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Publisher's Summary

"Mom, I have something I need to tell you...." They didn't talk. Not for 10 years. Not about faith anyway. Instead a mother and daughter tiptoed with pain around the deepest gulf in their lives - the daughter's choice to leave the Church, convert to Islam, and become a practicing Muslim.

Undivided is a real-time story of healing and understanding with alternating chapters from each as they struggle to learn how to love each other in a whole new way. Although this is certainly an audiobook for mothers and daughters struggling with interfaith tensions, it is equally meaningful for mothers and daughters divided by tensions in general. It is an important work for parents whose adult children have left the family's belief system and for those same children to better understand their parents. And Undivided is an up close and personal look at the life of an Islamic convert - at a time when attitudes are mixed about Muslims (and Muslim women in particular), but interest in such women is high. Undivided is a tremendously important book for our time. Will Patricia be able to fully trust in the Christ who "holds all things together"?

Will Alana find new hope or new understanding as the conversation gets deeper between them? And can they answer the question that both want desperately to experience, which is: "Can we make our torn family whole again?"

©2015 Patricia Raybon and Alana Raybon (P)2015 Thomas Nelson Publishers

What listeners say about Undivided

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Undivided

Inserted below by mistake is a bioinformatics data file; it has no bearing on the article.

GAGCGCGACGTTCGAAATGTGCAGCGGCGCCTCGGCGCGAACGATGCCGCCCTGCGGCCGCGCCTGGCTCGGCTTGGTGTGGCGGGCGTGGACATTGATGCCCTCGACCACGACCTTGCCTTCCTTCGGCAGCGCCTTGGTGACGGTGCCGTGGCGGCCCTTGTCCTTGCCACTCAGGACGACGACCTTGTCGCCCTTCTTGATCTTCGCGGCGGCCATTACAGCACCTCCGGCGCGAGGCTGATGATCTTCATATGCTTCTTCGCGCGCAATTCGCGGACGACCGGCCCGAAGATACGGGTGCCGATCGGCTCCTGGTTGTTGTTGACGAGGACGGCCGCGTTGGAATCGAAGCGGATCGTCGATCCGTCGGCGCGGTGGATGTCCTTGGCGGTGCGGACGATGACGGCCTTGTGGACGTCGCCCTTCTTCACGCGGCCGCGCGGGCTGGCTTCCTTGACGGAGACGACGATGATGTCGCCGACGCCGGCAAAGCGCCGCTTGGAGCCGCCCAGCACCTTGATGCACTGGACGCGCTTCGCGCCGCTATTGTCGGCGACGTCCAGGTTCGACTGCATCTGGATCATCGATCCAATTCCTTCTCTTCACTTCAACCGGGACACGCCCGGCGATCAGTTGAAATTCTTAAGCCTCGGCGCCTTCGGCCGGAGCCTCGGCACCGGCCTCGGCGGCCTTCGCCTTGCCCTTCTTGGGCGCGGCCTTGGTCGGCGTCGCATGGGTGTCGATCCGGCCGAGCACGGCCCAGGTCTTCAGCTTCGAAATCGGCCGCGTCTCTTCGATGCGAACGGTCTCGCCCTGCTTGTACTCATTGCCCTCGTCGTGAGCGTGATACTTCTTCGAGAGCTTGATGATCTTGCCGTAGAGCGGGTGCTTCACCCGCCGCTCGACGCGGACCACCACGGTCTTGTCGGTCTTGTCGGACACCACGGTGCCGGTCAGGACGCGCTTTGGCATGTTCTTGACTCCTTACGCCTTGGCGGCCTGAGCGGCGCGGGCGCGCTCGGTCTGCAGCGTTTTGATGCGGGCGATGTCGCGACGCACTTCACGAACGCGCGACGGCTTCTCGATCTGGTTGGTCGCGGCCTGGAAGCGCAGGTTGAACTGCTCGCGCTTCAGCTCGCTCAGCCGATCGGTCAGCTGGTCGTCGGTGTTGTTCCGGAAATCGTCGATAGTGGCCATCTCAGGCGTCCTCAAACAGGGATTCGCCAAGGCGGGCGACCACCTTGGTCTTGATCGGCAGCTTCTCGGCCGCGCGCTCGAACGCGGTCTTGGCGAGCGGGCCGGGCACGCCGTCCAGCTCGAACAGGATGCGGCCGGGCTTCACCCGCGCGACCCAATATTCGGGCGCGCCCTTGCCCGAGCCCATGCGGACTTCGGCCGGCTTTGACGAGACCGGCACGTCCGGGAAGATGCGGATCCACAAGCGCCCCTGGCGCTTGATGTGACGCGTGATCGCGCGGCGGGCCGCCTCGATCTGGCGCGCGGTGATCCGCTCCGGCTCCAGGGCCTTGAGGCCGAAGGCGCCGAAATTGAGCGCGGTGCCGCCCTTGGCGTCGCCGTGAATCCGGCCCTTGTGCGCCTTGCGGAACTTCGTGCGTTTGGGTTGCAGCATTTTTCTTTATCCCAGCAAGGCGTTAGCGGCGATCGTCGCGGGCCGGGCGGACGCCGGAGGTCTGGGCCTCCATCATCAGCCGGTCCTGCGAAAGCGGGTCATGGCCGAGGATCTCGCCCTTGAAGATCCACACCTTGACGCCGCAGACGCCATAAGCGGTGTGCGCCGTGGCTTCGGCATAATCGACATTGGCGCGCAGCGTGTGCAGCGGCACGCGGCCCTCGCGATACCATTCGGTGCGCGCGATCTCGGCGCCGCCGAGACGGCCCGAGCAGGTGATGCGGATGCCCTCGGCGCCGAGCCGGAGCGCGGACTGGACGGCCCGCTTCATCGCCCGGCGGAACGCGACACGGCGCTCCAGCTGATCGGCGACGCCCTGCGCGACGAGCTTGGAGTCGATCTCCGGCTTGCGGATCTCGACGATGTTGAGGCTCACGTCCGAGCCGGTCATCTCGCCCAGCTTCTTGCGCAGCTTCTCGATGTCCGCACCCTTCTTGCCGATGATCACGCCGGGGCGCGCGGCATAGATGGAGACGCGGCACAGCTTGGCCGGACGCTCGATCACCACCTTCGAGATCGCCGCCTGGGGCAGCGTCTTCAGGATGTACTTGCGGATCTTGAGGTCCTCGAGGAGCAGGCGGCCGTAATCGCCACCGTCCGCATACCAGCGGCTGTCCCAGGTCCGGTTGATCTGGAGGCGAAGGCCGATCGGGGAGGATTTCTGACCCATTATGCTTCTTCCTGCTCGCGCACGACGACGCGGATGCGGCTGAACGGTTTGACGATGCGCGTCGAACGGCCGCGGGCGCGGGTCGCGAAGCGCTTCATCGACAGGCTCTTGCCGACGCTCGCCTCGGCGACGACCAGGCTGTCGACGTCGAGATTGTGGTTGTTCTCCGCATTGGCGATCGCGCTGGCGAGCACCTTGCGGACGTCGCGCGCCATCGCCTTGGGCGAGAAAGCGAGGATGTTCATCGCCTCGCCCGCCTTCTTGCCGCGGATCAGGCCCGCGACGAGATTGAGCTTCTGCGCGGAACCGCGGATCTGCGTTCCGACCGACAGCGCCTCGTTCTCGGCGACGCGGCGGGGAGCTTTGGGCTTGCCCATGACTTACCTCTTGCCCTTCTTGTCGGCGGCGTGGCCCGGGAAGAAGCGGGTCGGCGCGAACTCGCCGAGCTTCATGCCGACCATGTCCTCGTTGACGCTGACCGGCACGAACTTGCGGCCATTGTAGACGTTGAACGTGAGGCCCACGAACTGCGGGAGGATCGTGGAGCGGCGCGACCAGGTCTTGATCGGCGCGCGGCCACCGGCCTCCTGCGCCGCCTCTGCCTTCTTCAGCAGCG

Loved this book. Helped me with issues I have in my personal life. The book confirmed my saying that communication is a key ingredient to peace and understanding.

1 person found this helpful

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A mirror of my life

As a converted Muslimah with a Christian mother, despite our efforts, we cannot see eye to eye between our faiths. This story speaks directly to me as a Muslim sister who understands Christianity because I was raised in it and understood it wasn’t for me. However, it’s been incredibly difficult to share my faith with my mother in the way she insisted her faith be shared with me as a child in her home. This story between these two women explores conflict out of love- not out of spite. Listening to each of their stories, I could my mother in Patricia and my own voice in Alana. What a feeling of validation to not be alone in the world when you feel you’re losing your family through faith. As well, both of these strong women demonstrated it’s not about agreeing with each other, but respecting each other- and that the journey is long and emotionally exhausting. The last chapter was very fitting- not the warm and fuzzies you might want out of a great story like this. It was a neutral close to the anxious frustration felt during certain chapters, when you knew there would be no closure, but it was obvious this was going to be a lifelong discussion and exploration for mother and daughter.

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A Tale as Old as Time: Agreeing to Disagree

This account challenges the reader to lay aside any belief system they have in order to achieve openmindedness regarding each author's perspective. It can be used as a discussion template for many parent - adult child conflict regarding choices either of them make.

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Confused Muslim

As I once concluded before Muslims are so confused. I felt like Alana didn't care for her family to want to become Muslim but just truly wanted her mother to love her and to get to know her. Her mother on the other hand prayed for her daughter to know truth. Alana is so confused that she believes that Allah and Jesus of Islam is no different than God and Jesus of Christianity. This belief she has is so far from the truth. I've personally contacted Alana and she's unwilling to testify what she believes is truth. I feel like she's a New Ager. Any rational person would be able to tell that Mormonism (Isa. 29:11) and Islam (Isa. 29:12) can't both be true while understanding the verses (Isa. 29:1-12) in context. They can both be false but they both can't be true.